Thinking about changing your WordPress theme? Have your checklist ready?
Here are the 11 things you should consider to add to your checklist before doing so:
1. Backup everything
Always backup before hand. Why? Backup enables you to restore your WordPress, if anything goes wrong. WordPress Database Backup is your tool to count on.
Don’t forget to double check on your Google Analytics, Google Webmaster Tools and other tracking codes before go live. These tools allows you to keep track of your site’s performance, measure your conversion rate, and all the insights you need to know about your WordPress site.
3. Plugins / Shortcode / Custom code
Make sure to examine all the plugins, shortcodes and custom code, remove all the old and unused plugins on the new theme to guarantee your site’s performance. You don’t want the change to slow down your WordPress sites, do you?
4. Ad code/design:
Fine-tune your ad code and design to fit nicely with the new theme, especially when working with Google Adsense, Chitika, Clicksor, etc. Pay attention to detail, because every advertiser has their own set of codes and design. You don’t want the ad code to break your design.
5. RSS feed
Subscribe to your own blog to keep yourself in the loop and make the subscribe box “visible”. RSS feed is the vital part of your blog, build your audience and send them update frequently.
6. Theme functionality
Test EVERYTHING about the theme. Seek help from anyone you can: your friend, your family and if possible, your potential customers/audiences/users. Running in beta can be a great idea before you officially make the switch. Observe and listen to your users’ behavior. Change and adapt accordingly. Don’t neglect the theme documentation! Treat it like your favorite product’s manual, it’s there for a reason.
WordPress widgets add content and features to your Sidebars. With text widgets, you need to verify and copy all the added code to a new file with your note and comments. After switching to the new interface, you can add it manually. Remove the unnecessary widgets for better performance.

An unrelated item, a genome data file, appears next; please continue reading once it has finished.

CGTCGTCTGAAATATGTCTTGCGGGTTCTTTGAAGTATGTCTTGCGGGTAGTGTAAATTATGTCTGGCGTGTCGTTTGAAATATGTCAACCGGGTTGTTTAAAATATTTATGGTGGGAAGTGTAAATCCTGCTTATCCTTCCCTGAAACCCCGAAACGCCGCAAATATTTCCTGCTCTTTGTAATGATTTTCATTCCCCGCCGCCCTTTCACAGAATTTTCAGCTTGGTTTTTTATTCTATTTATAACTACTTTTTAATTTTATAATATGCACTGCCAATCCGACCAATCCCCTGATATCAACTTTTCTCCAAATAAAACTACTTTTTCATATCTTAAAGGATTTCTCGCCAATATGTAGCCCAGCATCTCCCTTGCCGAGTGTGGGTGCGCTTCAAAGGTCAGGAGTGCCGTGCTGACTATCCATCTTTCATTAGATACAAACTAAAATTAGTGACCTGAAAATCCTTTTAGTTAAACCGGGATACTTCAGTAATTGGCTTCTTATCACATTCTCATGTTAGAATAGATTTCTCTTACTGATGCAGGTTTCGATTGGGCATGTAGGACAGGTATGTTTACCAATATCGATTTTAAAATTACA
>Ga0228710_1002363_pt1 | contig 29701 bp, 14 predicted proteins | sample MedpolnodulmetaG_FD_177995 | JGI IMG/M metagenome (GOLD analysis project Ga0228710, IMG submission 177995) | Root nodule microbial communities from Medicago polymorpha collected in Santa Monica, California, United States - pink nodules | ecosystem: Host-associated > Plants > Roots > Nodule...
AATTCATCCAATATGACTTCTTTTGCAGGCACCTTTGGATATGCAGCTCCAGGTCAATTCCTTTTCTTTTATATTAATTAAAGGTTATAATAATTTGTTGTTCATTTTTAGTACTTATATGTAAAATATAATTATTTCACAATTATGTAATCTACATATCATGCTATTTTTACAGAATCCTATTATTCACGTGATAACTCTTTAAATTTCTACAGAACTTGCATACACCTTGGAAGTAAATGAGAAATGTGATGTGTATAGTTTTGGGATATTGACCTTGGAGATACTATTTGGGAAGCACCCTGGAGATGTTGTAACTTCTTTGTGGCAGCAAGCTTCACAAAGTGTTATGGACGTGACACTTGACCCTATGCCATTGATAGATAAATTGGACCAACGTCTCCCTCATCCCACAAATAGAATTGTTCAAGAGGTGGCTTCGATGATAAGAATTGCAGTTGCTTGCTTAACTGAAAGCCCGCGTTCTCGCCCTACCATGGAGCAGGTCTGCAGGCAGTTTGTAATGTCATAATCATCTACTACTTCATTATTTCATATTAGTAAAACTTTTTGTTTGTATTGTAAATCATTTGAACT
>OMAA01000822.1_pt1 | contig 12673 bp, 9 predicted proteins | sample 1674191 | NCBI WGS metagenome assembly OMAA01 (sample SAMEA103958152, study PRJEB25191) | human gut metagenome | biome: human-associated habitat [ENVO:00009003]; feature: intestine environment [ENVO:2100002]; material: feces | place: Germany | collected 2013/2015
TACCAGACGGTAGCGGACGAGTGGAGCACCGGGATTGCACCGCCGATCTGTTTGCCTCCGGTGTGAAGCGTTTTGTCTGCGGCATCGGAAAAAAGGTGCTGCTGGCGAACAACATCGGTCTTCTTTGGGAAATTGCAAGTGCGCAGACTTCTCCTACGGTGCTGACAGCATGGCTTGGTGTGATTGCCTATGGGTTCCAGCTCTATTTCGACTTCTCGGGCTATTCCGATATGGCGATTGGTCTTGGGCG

8. Cross-browser checks
You’re confident on how gorgeous you new WordPress theme looks? Be aware, Internet Explorer (IE) may not agree. It’s important that your site remains the same in all the popular browsers.
This is IMPORTANT. Period.
Check your new theme for potential malicious and unwanted codes. Hackers tend to target free themes to inject links and other junks. You know you don’t want to open your doors to those evil doers, so think harder and check twice before using free themes. Read this article on How to Scan Your WordPress Site for Potentially Malicious Code
Are you sure all your links will work? We got an advice for you: “Click them all!”, then double check with this W3C Link Checker Last but not least, link your logo to your homepage. I don’t recall any site don’t link their logo to the homepage, and you don’t want to be an awkward exception here.
11. Page size and load time
Everyone has their own experience. Do you have any items apart from those above on your checklist? Are these also on your list? Please share in the comments!